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Resplendent Quetzal (Pharomachrus mocinno)

Resplendent Quetzal (Pharomachrus mocinno) - male Resplendent Quetzal (Pharomachrus mocinno) - male Resplendent Quetzal (Pharomachrus mocinno) - female Interesting facts: Their habitat is montane cloud forest from Southern Mexico to western Panama.  The male has a helmet-like crest.  Depending on the light its feathers can shine in a variant of colors from green-gold to blue-violet.  In breeding males, tail coverts are longer than the rest of the body.  It is classified as near threatened due to habitat loss.

Featured species: Panamanian Night Monkey (Aotus zonalis)

The Panamanian Night Monkey (Aotus zonalis), also known as Panamanian Owl Monkey, is a species of primate that lives from Panama to the Chocó region of Colombia, with reports of its incidence on the Caribbean coasts of Costa Rica. It is found preferably in mature forests and secondary, humid and very humid forests, from the lowlands up to 1000 m (3,280 ft) of altitude. It can also be found in altered forests, dry forests, forest plantations, coffee crops and mangroves.

Panamanian Night Monkey (Aotus zonalis) 

This monkey is arboreal and completely nocturnal. During the day they sleep or rest inside holes in trees and palms or in beds of leaves between the branches. At night they move through their territory on their four legs, although they are able to jump or run when necessary and rarely fall to the ground. Feeding mainly of fruits, leaves, nectar, flowers and insects.

Panamanian Night Monkey (Aotus zonalis) has large eyes, suitable for the nocturnal lifestyle

It is one of the few monogamous monkeys, the couple usually has only one infant per year, although occasionally they have twins. Live in small groups between two to six animals, this consists of a couple of adults, several young and subadults. Groups are territorial and occupy territories that overlap slightly with other groups. In this case the nest was occupied by three individuals: two adults and their one year old young.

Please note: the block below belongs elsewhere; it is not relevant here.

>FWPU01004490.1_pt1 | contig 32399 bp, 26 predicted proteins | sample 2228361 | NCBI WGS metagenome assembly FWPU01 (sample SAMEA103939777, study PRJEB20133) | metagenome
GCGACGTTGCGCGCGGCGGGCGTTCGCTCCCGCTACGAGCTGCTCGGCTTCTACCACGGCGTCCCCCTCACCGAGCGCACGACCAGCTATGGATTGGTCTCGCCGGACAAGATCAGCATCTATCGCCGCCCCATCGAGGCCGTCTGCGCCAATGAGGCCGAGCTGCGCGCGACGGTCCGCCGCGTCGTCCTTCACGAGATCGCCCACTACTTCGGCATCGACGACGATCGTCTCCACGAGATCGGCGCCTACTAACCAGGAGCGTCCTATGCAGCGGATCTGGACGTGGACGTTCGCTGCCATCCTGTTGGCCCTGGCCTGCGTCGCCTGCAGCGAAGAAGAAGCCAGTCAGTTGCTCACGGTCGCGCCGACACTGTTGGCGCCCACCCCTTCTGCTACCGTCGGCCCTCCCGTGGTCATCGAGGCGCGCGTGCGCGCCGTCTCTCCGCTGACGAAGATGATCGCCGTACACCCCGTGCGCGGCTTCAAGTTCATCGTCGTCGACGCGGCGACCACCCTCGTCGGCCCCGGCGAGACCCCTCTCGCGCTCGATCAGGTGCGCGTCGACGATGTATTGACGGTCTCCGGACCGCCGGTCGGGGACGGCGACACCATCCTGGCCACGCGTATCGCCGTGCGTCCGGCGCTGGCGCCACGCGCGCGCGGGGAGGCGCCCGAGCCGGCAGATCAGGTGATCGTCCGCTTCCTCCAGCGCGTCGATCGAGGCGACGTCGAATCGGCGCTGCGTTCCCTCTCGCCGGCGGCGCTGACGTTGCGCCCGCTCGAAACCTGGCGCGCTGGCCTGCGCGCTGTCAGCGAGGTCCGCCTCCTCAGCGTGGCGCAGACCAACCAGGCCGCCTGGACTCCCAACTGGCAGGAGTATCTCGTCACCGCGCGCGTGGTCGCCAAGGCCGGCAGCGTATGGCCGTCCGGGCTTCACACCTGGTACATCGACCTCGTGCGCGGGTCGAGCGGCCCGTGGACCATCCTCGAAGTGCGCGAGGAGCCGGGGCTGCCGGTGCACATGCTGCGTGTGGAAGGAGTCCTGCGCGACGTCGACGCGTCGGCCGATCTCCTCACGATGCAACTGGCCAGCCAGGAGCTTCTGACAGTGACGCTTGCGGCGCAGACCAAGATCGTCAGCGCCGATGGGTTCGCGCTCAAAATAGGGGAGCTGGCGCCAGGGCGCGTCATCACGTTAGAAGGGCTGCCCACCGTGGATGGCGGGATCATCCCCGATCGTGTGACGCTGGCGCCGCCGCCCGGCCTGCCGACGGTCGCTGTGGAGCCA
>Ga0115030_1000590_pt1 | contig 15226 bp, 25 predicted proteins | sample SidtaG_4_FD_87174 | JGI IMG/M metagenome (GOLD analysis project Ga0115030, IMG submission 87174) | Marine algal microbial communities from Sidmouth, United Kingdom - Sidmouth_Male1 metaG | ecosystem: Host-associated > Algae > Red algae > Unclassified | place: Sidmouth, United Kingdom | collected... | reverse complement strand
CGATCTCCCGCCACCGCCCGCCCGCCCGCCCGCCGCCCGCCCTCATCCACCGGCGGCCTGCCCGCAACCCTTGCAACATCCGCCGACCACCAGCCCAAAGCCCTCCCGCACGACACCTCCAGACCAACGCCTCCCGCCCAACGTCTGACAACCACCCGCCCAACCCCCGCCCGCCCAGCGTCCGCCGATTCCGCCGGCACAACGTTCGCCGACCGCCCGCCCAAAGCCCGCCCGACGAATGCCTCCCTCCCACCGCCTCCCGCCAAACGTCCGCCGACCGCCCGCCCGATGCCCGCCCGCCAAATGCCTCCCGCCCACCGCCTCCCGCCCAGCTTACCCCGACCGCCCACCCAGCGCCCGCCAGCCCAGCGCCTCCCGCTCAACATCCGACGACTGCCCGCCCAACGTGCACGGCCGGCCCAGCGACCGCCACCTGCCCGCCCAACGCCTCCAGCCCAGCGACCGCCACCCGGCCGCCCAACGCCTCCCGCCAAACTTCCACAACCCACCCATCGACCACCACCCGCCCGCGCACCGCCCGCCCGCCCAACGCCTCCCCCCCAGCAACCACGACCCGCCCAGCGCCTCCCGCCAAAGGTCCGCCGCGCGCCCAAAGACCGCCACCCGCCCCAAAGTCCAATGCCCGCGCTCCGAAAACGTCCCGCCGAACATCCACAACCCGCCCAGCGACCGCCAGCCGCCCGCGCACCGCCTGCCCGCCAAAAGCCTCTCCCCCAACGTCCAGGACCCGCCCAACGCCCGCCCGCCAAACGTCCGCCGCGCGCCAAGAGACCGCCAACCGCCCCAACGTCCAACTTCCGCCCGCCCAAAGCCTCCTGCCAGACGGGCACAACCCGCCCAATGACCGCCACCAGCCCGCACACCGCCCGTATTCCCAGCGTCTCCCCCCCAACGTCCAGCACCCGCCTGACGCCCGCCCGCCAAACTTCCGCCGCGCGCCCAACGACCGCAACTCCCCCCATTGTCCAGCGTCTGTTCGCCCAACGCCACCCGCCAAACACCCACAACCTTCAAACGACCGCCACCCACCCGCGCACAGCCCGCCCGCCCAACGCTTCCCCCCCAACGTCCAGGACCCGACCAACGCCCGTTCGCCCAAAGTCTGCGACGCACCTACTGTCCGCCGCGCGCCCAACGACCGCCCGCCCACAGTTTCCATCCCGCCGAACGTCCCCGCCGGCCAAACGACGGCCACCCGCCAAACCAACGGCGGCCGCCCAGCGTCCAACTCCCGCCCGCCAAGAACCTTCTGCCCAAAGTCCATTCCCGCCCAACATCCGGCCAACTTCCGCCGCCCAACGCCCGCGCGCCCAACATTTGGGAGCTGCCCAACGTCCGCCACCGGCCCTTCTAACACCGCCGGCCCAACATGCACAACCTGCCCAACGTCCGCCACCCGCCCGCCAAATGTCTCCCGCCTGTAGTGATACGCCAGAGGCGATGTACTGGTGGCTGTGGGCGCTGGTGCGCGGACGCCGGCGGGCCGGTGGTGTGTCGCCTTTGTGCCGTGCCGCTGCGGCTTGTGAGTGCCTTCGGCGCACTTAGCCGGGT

Panamanian Night Monkey (Aotus zonalis)

According to the International Union for the Conservation of Nature (IUCN), there is not enough information on this species, and therefore it is difficult to establish if there are significant threats that have caused losses in the population. However, in Panama, the loss of forests and illegal traffic are two of the threats that this species suffers, and Panamanian scientists (FCPP) consider it as near threatened or likely to qualify as threatened in the near future.

Proyecto Conservación Aotus - FCPP

These photos were possible thanks to biology undergraduate student Pedro Armando González, who directs the Aotus Conservation Project in Coclé Province. A project associated to Fundación Pro-Conservación Primates Panameños (FCPP), and the first time this primate species is studied in the wild in Panama.

Researcher checking if the camera trap is working correctly

Orion Camera System developed by FCPP is used in this case to study the nest situated in the mid canopy at about 10 meters (33 ft) high

Pedro has been able to record and study these monkeys thanks to a camera trap. This kind of camera is equipped with a sensor that allows to capture wild animals on film when the researchers are not present. In this case, Pedro is using a new method to install trap cameras in the canopy, developed by FCPP for the study of primates and other mammals, known as Orion Camera System (OCS). With this system, FCPP invented the first method to place digital and automatic cameras in the treetops without the need to climb, more than 12 meters high. The applications of this method include studies of nest ecology, one of the researches that Pedro has being doing.

As part of the research Pedro records activity patterns of the subjects, including which fruits and flowers they eat, when they are active, and when they leave and enter the nest.

Pedro also researches seedlings that grow below and around the nest due to seed propagation product of Panamanian Night Monkeys’ diet. This will provide scientists a better knowledge of their diet and how they help to reforest their habitat.


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